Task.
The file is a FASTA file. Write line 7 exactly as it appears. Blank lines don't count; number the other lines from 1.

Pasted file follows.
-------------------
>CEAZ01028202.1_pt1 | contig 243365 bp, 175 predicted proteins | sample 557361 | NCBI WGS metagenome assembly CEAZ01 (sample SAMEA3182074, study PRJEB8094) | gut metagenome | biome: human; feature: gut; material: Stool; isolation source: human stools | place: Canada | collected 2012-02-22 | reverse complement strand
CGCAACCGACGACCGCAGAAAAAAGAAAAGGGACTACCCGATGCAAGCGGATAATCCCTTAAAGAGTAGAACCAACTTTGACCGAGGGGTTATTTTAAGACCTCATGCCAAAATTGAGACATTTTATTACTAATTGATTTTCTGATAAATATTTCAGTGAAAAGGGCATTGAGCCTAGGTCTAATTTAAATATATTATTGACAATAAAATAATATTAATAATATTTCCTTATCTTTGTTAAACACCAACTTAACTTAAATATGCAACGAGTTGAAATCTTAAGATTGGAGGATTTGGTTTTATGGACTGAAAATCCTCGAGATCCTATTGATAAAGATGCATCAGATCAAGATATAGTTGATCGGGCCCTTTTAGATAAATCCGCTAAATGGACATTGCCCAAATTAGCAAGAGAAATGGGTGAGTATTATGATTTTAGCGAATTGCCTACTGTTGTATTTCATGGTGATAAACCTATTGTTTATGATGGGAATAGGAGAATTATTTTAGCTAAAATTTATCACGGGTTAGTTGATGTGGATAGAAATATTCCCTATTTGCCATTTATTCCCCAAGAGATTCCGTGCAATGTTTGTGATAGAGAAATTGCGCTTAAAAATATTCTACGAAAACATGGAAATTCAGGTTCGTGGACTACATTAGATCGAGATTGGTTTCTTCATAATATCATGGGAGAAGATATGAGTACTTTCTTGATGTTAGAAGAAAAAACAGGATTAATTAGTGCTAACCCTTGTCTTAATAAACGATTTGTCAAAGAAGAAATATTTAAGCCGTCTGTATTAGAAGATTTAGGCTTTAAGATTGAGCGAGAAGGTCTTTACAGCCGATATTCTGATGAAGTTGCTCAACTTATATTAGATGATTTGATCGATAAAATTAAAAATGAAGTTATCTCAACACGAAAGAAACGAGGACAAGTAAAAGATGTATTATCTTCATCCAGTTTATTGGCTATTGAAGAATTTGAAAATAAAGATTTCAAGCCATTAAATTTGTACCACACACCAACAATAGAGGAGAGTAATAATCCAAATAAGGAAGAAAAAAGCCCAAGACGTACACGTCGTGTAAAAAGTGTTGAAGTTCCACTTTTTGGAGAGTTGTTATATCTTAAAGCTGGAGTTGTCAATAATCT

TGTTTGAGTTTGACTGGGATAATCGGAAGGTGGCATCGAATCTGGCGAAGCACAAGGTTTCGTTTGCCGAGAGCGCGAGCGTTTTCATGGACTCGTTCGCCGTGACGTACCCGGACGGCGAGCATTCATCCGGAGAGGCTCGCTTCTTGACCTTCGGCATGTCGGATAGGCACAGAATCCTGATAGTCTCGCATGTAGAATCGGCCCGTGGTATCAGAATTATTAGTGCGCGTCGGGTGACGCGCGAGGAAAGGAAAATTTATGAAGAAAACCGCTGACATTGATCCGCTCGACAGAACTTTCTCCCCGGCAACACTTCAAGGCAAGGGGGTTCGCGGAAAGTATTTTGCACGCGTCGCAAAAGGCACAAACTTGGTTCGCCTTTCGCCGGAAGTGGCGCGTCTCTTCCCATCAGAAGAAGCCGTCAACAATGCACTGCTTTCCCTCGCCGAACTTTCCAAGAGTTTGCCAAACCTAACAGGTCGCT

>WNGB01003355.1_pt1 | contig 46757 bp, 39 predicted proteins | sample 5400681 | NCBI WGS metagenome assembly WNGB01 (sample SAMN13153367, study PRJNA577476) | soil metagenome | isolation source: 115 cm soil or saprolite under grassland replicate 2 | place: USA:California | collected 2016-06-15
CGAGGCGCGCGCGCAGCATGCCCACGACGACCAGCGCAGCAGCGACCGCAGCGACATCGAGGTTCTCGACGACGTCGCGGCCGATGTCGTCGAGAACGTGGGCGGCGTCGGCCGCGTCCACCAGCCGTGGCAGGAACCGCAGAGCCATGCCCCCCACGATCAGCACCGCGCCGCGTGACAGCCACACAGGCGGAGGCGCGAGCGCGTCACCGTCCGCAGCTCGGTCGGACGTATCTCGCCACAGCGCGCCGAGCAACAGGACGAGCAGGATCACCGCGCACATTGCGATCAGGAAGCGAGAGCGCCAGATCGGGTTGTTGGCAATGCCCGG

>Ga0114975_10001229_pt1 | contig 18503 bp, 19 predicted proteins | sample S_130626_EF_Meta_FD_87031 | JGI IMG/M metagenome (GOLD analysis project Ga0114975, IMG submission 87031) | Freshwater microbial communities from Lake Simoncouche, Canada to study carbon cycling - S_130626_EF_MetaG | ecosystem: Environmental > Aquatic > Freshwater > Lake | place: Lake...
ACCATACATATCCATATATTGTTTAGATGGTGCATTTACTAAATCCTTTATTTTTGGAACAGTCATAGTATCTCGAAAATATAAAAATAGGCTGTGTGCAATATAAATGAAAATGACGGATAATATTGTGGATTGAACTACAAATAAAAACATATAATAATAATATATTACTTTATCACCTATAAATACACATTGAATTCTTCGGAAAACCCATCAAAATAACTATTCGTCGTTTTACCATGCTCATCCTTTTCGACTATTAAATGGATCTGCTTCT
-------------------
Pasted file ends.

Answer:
ACCATACATATCCATATATTGTTTAGATGGTGCATTTACTAAATCCTTTATTTTTGGAACAGTCATAGTATCTCGAAAATATAAAAATAGGCTGTGTGCAATATAAATGAAAATGACGGATAATATTGTGGATTGAACTACAAATAAAAACATATAATAATAATATATTACTTTATCACCTATAAATACACATTGAATTCTTCGGAAAACCCATCAAAATAACTATTCGTCGTTTTACCATGCTCATCCTTTTCGACTATTAAATGGATCTGCTTCT